White Rabbit networks for PTP users

White Rabbit networks for PTP users

Technology News |
By Julien Happich

For this reason, there is a growing concern about how to avoid uncoordinated actions and the consequent generation of instabilities that impact the reliability of a distributed system operation. As time synchronization and distribution become more critical, new technologies have emerged to enable the management of core industrial operations and decision-making processes in an efficient and resilient way.

One of the most common protocols for industrial time transfer in a network is the well-known IEEE1588 Precision Time Protocol (PTP). IEEE1588 PTP synchronizes multiple clocks over networks such as Ethernet and provides sub-microsecond time synchronization over long distances using just Ethernet links. This requires establishing which device will serve as Master clock (in a Master/Slave scheme) and properly measure the time skew generated by the clock offsets and the network delays.

Fig. 1: Scheme of the message flow in WR-PTP.

The link delay between two nodes (Master and Slave) is evaluated through the exchange of precise time-stamps (typically done using hardware assisted time-stamping mechanisms) in a network segment: An initial message sent by the Master node to the Slave is time-stamped at t1 and received by the Slave at t2. Then, during the way back, a message is sent from the Slave at t3 and received by the master at t4. Assuming that the time it takes for messages to go from Master to Slave is the half of the total time in the two-way path (link symmetry assumption), the offset with respect to the Master can be calculated as 

offset = (t2 + t3 – t1 – t4) /2.

The clock synchronization is achieved by minimizing the offset. Note that the time transfer accuracy is based on the thought of zero delay asymmetry in the round trip which is not always an accurate assumption.

Despite the efforts made to increase IEEE1588 PTP’s accuracy, the PTP links introduce accumulative time inaccuracies over the entire network and, for some applications requiring long distance links and asymmetrical links, PTP’s scalability and synchronization is poor. An improved approach is PTPv2, an industrial evolution of PTP that better define protocol devices cases and result in significant improvements in the accuracy of time synchronization.

By combining PTPv2 with Synchronous Ethernet, also referred as SyncE, the time information and frequency is distributed to all the nodes. Currently, this combination is the most popular among the solutions for industrial time distribution on telecommunications in a similar way to switching networks. SyncE can also be used in power grid and automation applications and it offers a slight improvement in time synchronization regarding PTP. However, problems related to phase propagation and system scalability (long distance and link asymmetry) remain unsolved and the synchronization level is still limited for some applications that stand in need of timing precision better that 1 nanosecond.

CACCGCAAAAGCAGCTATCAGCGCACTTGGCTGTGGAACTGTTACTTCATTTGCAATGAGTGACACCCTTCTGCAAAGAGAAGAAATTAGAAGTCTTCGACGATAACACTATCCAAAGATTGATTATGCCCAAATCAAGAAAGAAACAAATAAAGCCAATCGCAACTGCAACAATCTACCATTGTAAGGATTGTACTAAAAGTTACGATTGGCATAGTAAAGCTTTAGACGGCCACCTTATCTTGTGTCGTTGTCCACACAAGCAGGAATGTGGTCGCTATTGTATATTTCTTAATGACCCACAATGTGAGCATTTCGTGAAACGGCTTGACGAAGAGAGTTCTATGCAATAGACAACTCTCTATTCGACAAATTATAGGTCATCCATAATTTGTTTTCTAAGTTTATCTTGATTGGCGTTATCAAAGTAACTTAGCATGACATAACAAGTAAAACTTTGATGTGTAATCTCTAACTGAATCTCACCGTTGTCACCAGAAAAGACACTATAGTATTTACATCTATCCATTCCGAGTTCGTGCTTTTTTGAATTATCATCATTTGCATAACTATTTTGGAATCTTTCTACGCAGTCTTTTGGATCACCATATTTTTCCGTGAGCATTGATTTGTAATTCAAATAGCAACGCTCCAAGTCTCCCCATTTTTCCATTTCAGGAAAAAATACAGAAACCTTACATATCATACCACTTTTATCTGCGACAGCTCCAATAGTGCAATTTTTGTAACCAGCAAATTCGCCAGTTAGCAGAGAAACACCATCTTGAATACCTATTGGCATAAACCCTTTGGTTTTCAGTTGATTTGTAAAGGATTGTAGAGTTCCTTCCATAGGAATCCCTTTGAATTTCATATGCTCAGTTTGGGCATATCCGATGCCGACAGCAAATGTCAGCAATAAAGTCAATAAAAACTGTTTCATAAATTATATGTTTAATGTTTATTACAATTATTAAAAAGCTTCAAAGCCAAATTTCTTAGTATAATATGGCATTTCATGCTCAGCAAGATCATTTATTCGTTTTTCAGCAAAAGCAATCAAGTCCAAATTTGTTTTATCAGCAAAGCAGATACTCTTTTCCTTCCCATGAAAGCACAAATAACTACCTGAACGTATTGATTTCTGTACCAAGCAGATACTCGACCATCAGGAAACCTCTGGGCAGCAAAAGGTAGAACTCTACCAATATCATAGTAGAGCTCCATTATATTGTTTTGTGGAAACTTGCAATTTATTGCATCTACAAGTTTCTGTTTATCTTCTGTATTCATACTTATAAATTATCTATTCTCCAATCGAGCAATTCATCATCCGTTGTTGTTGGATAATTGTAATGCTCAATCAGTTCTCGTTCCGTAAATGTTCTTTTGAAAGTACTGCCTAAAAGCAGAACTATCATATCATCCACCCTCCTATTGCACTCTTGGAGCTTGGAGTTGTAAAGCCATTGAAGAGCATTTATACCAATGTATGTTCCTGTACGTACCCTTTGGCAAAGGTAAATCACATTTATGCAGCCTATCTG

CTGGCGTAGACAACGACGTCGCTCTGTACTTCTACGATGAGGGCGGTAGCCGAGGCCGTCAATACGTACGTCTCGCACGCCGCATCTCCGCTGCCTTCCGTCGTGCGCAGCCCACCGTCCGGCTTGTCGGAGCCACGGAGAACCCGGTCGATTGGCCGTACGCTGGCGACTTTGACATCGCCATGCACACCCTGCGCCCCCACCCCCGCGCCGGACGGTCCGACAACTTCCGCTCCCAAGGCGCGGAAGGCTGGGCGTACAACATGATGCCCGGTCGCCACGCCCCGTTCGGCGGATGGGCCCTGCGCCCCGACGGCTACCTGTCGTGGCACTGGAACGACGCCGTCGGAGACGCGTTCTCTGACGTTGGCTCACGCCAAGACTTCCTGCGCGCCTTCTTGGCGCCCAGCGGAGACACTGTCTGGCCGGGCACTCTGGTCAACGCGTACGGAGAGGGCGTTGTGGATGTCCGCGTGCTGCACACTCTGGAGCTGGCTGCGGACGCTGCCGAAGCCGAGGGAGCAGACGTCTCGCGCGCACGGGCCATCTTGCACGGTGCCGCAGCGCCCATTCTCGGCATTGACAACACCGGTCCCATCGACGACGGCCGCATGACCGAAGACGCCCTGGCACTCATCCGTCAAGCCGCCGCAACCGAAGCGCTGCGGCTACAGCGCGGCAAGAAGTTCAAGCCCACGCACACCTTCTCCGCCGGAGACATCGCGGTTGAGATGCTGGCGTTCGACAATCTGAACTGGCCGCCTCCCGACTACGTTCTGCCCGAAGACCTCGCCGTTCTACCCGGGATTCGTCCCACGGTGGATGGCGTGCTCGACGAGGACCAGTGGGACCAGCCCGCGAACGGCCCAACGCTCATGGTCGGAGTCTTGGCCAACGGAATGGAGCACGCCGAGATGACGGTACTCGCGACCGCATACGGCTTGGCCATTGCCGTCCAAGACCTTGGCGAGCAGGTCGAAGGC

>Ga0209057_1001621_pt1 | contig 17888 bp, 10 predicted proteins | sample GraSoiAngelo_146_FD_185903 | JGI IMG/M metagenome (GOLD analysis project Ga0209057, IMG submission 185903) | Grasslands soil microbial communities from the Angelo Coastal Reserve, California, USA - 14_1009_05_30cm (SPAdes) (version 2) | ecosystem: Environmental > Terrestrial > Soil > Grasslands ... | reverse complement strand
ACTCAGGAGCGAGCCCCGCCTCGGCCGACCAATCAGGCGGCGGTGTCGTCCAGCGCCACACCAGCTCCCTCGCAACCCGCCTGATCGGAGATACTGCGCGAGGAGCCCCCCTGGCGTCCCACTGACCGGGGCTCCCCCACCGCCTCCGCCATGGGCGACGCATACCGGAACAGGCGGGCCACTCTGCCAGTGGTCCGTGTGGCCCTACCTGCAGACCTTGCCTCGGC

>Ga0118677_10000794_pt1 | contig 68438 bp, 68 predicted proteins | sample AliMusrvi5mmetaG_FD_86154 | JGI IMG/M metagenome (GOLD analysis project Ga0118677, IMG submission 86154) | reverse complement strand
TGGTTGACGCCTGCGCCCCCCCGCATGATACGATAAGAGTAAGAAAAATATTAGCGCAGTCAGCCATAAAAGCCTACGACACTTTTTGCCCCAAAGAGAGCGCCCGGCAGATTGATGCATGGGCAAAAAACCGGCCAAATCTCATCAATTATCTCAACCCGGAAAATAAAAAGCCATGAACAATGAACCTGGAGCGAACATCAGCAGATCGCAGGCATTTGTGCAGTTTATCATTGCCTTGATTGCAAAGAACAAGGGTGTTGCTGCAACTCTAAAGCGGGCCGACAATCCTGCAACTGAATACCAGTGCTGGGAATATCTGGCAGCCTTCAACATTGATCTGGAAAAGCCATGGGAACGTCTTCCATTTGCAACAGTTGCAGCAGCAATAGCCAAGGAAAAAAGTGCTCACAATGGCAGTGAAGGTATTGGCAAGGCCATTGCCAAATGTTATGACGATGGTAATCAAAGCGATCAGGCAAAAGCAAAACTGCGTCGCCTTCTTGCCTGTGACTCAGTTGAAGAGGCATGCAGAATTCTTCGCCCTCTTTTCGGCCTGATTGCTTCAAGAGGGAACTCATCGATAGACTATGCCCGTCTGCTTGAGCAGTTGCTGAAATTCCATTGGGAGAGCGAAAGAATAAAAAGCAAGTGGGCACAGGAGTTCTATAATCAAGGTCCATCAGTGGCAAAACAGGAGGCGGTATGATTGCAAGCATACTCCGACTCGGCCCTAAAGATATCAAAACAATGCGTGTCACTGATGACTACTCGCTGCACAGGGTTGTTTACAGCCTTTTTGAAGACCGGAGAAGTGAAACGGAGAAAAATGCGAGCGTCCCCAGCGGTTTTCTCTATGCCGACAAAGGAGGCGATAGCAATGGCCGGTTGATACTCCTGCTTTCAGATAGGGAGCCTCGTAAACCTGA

The difficulty to achieve the requirements needed on many industrial applications has pushed the development of rather complex network topologies and device types. In a PTP network, equipment can assume different roles (ordinary clock, master clock, slave clock, slave only clock, grandmaster clock, preferred grandmaster, server, client, transparent clock or boundary clock) in order to optimize the timing budget available to each device of the network. In the case of White-Rabbit solutions, the network is much more simplified.

White Rabbit-PTP (WR-PTP) is the name of the enabling technology for sub-nanosecond time precision. The next generation of telecommunication systems, defense applications or high-speed computerized trading in financial markets, among others, expect to benefit from ultra-accurate solutions, that otherwise are not achievable with the current PTPv2 protocol.

The improvements introduced by WR-PTP can be summarized as follows:

Synchronization and time-stamping with sub-nanosecond accuracy and with a jitter lower than 20 picoseconds.

Distribution through thousands of nodes and up to hundred kilometers over standard optical fiber networks.

Dependable (and deterministic) global time reference. Timing is not affected by network traffic, weather conditions or number of hops.

The White Rabbit Network (WRN)

The WRN consist on a set of multi-port White Rabbit Switches and single or dual-port White Rabbit Nodes interconnected though conventional Gibabit Ethernet (GbE) and expandable to thousands of nodes interconnected with optical fibers links up to 10 km. All elements work as boundary clocks with the exception of the grandmaster which is the master clock reference for all the remaining devices. The sub-nanosecond accuracy is provided for all the devices (switches and nodes) and the protocol implementation and network deployment is significantly improved (there is no need for all these equipment types defined on PTPv2 networks). Furthermore, there is no longer need to hire high experts to implement time sensitive applications with outstanding capabilities.


WR equipment